I no longer believe I believe, but sometimes the shadows of the past tug at me and feel too much like hands. The old Catholic fears are buried deep, like little half-open sarcophagi beneath the layers of what I believe that I believe. I do not want them there, but somehow, irrationally, they are.

For the art critic E. H. Gombrich in A Little History of the World, human history is like a river being blown by a strong wind, with ‘millions of shimmering white bubbles rising and then vanishing with each wave,’ there only for the briefest of moments. ‘We are like that,’ he says. ‘Each one of us no more than a tiny glimmering thing, a sparkling droplet on the waves of time which flow past beneath us into an unknown, misty future.’ I feel, so often, that I have lost too many years by not having come out as transgender earlier in my life, yet the past also feels brief and momentary, the present ever-present. Everything becomes a moment.

The world feels like it has gotten at once bigger and smaller, with all these transitions.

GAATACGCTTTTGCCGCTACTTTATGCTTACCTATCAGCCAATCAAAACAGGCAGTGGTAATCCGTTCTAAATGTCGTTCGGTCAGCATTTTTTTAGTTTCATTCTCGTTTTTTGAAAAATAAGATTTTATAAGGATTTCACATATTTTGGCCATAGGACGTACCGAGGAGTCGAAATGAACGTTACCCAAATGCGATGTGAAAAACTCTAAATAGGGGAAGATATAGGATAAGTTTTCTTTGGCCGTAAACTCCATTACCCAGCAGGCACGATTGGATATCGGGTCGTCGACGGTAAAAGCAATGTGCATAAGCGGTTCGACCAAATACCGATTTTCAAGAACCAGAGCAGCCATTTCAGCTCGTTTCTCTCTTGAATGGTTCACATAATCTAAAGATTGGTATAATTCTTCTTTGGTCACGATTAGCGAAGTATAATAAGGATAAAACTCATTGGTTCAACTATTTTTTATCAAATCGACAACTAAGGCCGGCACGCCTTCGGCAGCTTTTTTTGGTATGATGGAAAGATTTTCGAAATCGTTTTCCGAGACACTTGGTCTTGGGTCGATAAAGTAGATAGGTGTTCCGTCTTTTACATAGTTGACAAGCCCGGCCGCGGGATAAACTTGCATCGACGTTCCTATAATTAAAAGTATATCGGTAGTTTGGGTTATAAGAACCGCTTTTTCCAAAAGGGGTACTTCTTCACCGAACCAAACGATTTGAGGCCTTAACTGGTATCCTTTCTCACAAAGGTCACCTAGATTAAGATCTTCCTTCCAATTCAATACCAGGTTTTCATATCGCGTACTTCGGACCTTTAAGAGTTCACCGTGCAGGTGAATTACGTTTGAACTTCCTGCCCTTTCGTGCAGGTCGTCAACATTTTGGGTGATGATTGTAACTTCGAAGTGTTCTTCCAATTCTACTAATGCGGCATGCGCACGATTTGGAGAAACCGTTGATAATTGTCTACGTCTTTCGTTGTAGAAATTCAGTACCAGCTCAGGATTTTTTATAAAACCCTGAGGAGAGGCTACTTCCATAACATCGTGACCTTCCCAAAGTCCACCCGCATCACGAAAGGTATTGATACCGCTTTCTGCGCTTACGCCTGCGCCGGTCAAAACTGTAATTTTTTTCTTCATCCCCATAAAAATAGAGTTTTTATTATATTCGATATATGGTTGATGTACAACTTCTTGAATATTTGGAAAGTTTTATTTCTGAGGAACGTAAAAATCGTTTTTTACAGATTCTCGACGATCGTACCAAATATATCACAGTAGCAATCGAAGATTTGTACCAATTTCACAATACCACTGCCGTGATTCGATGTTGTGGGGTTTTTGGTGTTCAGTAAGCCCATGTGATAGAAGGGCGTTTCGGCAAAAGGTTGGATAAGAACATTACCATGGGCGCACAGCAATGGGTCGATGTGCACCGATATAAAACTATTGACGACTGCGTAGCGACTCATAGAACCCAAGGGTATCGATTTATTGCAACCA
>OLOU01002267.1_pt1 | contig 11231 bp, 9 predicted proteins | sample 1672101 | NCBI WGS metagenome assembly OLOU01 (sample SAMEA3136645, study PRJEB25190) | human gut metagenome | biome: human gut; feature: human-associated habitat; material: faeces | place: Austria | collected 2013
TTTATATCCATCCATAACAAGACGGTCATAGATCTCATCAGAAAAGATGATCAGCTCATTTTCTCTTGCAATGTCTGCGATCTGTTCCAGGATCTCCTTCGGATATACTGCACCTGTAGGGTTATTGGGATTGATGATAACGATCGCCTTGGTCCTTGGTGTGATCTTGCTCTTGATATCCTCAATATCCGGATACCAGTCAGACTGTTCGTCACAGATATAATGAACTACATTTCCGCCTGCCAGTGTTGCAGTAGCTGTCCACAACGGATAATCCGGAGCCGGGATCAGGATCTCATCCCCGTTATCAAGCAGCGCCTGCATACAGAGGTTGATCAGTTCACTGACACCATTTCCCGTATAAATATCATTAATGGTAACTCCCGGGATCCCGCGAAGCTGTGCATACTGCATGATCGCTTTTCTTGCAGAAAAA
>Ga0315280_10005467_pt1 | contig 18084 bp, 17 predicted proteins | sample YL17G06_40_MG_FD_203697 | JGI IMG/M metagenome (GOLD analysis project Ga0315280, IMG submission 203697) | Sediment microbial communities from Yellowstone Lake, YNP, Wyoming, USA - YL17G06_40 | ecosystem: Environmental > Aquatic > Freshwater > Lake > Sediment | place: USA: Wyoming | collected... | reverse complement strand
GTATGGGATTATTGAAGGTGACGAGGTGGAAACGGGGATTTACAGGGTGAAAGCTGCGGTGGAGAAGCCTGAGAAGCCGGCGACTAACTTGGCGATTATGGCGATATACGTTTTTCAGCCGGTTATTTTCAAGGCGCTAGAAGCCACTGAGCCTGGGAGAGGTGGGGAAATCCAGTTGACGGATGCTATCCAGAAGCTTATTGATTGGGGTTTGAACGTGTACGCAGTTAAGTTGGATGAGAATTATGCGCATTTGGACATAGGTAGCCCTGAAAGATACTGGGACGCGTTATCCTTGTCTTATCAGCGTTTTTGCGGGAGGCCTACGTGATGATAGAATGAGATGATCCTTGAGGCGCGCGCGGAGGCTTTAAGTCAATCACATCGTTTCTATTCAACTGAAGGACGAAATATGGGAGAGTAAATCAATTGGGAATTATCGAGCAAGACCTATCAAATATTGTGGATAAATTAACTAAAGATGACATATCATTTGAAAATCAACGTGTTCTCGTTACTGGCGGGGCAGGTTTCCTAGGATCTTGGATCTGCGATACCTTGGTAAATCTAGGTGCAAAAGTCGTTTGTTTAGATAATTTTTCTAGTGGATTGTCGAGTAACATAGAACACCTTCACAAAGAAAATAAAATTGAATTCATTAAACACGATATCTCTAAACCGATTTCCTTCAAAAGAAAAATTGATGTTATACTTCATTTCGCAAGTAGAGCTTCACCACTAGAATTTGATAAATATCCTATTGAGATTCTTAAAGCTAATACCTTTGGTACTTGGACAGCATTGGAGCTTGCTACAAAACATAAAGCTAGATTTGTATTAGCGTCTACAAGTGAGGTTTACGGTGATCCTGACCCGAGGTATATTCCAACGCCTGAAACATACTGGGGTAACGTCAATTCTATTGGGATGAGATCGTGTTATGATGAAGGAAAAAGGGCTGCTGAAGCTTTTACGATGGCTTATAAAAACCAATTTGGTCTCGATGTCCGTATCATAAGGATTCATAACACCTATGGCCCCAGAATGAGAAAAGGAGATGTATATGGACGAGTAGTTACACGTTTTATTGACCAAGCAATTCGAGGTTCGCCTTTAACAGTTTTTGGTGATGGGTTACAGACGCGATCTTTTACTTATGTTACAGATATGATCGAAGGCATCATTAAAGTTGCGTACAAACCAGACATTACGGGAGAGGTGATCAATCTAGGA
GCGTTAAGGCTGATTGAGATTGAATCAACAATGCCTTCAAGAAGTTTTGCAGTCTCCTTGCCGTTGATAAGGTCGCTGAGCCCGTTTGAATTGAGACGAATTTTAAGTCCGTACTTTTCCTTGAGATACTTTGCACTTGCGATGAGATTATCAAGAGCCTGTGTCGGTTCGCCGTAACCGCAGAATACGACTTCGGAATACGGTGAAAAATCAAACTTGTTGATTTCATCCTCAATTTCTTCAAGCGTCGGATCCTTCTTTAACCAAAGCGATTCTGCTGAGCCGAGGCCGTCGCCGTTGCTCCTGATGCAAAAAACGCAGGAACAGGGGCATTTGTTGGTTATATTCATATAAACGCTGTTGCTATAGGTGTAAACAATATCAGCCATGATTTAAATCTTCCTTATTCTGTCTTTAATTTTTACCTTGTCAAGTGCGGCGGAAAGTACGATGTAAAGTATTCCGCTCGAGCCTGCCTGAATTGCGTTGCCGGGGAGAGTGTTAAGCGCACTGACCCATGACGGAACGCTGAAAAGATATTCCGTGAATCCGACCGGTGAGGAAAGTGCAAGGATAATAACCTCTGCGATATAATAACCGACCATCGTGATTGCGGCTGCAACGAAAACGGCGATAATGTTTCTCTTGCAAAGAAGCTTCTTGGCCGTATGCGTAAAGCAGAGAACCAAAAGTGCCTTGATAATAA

I cannot imagine living in a universe so vast, in which a theistic deity concerns itself with the doings of one species on a sad blue dot in a solar system. For the eponymous six-year-old sage of Calvin and Hobbes, humans ‘are subatomic particles in a grain of sand on an infinite beach,’ and I think he does us too generous a service, honestly. I feel part of something big, by understanding how tiny I am, and yet I feel part of nothing, all the same.

A mystic vision, in its own mundane way, of a lack of mysticism.

And that’s just fine for me. Now, at least to me, mind and body can better align, as I better understand how I align to the universe. A shipwreck in a desert can be as beautiful as it can be terrifying.

Gabrielle Bellot is a writer from Dominica. Her work has appeared or is forthcoming in The New York Times, Slate, Tin House, Guernica, VIDA, The Huffington Post, The Normal School, Lambda Literary, Autostraddle, and elsewhere. She is writing a novel.